It has been thirty or four years since the forests in lower Palas were distributed. We had distributed those forests on the basis of "hor". One year, all the people of Palas held a Mass Jirga in the large mosque of Kolai. There the Darma and Khuka Manka had internally formed "hors" of their forests. There had been no distribution of forests before then. The Darma and Khuka Manka carried out a draw after making the "hors". We carried out distribution of the "hors" of the forests which were identified in the draw. Darma are the owners (of all forests) in Daro. For this reason, the Khuka Manka do not own forests in Daro. The Darma of Daro and Palas are included in the ownership of forests in both places (lower and upper Palas). The forests of Khuka Manka are located in lower Palas. When we had distributed the forests in lower Palas between the Darma and the Khuka Manka, twelve years later we had conducted a distribution of our forests among us. We had conducted the distribution among us on the basis of making four "raTs" of it and not on the basis of "hor". We had made four "hors" of the forests taken from Khuka Manka on the basis of "hor". We have four clans: Sorma, Phirie, derkhana and Bhoe Mugla. This way by making four "hors" for each, we conducted four draws mutually. The winning clan has taken the "hor" of its choice. The forests beginning from the steep bend of KaRas to the last edge of Daro, all belong to the Darma.

 

Traditional Forest resource ownership and distribution

In the first step, the Darma and the Khuka Manka groups converted the forests at various places into the pieces as "hors". Then a draw was made in both the groups. The practice in the draw is that the winner in it has the right to take the forest or land of his choice from within the forests or land identified in the draw. After twelve years from it, the Darma groups distributed the forests acquired in the distribution with the Khuka Manka, among their four clans by draw and gave the ownership rights to them for the forests acquired by them. Now those forests are the property of clans. The ownership rights to these forests have not yet been transferred to any individual caste.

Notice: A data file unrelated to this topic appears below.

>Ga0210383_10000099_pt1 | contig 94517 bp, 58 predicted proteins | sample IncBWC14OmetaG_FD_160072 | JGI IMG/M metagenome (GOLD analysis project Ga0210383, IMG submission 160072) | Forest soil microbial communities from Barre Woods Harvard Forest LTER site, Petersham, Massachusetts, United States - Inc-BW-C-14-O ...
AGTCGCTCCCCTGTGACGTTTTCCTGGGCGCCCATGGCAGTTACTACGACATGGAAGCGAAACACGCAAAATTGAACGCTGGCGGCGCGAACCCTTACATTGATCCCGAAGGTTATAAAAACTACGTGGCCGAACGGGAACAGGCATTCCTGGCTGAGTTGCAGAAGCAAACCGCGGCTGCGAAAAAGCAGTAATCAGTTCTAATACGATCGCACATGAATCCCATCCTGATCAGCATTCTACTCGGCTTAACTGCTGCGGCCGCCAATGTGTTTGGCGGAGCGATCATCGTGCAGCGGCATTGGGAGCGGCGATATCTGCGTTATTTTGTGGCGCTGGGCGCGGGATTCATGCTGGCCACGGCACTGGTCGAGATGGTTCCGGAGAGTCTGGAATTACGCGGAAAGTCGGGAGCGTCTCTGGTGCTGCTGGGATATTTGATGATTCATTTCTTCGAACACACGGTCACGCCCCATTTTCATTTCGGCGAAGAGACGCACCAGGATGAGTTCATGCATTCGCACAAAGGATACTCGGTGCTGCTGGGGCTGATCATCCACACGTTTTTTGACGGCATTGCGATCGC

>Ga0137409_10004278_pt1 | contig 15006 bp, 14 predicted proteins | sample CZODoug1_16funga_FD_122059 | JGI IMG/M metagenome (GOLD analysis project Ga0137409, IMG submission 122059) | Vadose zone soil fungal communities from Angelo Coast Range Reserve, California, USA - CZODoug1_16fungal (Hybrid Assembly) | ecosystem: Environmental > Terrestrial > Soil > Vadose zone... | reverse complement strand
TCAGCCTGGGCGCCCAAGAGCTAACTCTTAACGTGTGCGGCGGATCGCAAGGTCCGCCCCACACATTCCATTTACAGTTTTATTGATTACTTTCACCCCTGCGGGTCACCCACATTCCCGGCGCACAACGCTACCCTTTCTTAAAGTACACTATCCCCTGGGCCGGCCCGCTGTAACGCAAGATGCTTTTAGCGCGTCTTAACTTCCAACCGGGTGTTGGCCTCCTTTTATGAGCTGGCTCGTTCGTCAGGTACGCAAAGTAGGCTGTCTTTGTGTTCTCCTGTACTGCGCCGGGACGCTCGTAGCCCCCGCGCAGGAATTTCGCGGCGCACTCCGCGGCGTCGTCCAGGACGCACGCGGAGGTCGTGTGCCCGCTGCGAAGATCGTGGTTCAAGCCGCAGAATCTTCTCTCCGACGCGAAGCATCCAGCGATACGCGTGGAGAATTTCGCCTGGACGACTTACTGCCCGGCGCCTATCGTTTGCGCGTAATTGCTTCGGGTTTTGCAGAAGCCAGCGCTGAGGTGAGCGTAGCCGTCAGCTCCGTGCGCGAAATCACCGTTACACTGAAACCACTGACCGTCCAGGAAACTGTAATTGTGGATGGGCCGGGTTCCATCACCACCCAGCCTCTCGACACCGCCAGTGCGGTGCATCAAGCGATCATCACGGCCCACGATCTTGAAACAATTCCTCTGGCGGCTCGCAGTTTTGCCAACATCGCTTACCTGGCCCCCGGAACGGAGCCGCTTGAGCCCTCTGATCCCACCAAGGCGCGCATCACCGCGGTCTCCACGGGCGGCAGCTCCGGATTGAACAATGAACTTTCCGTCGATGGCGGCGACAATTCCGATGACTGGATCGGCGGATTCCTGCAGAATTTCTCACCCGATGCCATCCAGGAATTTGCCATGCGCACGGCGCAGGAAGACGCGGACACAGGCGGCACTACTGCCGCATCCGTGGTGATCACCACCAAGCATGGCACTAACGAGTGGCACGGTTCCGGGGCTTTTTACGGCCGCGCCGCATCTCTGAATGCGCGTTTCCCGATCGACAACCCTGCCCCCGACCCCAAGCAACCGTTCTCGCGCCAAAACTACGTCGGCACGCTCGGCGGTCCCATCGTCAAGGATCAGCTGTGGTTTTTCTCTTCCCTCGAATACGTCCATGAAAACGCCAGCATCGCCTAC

Forests are generally demarcated by nalas, sky-lines or boulders (in Kohistan). The working plans of Forest department are void of the local traditional demarcations.

The clans and groups are free in decision making about their owned forests. For instance, in lower Palas every clan freely decide the matters related to their owned forests and another clan has no entitlement to intervene in it. Similarly, the Darma group in Daro Palas has a traditional right to make free decisions with regard to their forests. Only the owning clan or group has the right to a commercial timber logging in the distributed forests and the revenues generated this way, is distributed among them on the basis of "Tang-wesh". The non-timber commercial items and the items of domestic use such as collection of herbs, fuelwood, grass, and hunting, etc. are openly permissible to all in these forests.